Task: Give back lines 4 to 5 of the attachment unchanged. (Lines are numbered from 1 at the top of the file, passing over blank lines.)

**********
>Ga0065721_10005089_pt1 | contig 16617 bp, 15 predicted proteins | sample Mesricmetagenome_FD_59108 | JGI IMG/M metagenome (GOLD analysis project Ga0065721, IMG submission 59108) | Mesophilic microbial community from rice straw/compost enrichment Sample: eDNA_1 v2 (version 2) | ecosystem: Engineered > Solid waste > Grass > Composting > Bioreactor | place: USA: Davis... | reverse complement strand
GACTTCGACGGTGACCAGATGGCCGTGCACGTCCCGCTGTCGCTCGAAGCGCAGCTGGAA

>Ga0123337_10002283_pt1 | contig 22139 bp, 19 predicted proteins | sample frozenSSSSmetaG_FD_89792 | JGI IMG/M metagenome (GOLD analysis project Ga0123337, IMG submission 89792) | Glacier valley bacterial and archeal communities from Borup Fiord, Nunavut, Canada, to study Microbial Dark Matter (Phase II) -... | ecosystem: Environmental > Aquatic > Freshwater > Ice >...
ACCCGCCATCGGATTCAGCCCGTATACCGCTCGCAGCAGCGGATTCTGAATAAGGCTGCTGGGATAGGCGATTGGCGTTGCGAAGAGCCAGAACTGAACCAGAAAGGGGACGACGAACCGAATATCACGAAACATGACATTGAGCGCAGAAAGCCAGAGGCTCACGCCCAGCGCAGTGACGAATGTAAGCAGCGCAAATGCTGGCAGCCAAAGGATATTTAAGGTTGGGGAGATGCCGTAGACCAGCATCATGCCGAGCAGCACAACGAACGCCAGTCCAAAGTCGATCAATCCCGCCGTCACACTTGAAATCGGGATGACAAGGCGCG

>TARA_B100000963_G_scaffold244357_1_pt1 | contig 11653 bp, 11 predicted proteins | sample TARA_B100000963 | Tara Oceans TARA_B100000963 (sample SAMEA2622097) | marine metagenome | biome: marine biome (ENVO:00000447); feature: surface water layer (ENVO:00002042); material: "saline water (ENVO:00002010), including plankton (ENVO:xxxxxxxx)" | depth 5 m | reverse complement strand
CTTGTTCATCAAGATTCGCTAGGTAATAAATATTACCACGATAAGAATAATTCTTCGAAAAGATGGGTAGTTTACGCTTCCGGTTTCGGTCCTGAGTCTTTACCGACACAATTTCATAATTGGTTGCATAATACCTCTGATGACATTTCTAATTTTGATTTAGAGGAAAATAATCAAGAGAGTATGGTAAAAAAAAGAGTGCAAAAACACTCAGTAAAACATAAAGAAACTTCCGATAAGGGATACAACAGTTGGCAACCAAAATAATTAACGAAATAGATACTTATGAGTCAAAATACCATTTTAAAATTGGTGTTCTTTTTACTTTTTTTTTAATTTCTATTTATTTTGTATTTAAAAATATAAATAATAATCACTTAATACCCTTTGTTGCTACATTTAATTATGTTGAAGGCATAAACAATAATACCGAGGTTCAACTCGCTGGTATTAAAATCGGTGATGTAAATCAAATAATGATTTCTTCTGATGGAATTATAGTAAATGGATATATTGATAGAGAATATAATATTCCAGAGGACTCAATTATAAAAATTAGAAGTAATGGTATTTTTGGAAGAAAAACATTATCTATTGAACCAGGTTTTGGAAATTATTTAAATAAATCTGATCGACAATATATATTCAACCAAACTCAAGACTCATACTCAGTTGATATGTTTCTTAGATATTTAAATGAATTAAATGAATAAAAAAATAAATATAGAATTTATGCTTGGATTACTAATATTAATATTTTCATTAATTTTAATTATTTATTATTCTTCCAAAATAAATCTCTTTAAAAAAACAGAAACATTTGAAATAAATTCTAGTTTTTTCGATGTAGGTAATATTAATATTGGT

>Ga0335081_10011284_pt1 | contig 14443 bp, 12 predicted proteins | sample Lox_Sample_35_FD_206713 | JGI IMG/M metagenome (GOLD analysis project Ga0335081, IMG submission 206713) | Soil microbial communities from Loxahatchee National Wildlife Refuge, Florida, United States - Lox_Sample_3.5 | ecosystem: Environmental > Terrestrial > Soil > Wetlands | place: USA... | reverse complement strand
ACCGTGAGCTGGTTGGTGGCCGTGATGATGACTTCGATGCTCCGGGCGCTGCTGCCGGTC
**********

ACCCGCCATCGGATTCAGCCCGTATACCGCTCGCAGCAGCGGATTCTGAATAAGGCTGCTGGGATAGGCGATTGGCGTTGCGAAGAGCCAGAACTGAACCAGAAAGGGGACGACGAACCGAATATCACGAAACATGACATTGAGCGCAGAAAGCCAGAGGCTCACGCCCAGCGCAGTGACGAATGTAAGCAGCGCAAATGCTGGCAGCCAAAGGATATTTAAGGTTGGGGAGATGCCGTAGACCAGCATCATGCCGAGCAGCACAACGAACGCCAGTCCAAAGTCGATCAATCCCGCCGTCACACTTGAAATCGGGATGACAAGGCGCG

>TARA_B100000963_G_scaffold244357_1_pt1 | contig 11653 bp, 11 predicted proteins | sample TARA_B100000963 | Tara Oceans TARA_B100000963 (sample SAMEA2622097) | marine metagenome | biome: marine biome (ENVO:00000447); feature: surface water layer (ENVO:00002042); material: "saline water (ENVO:00002010), including plankton (ENVO:xxxxxxxx)" | depth 5 m | reverse complement strand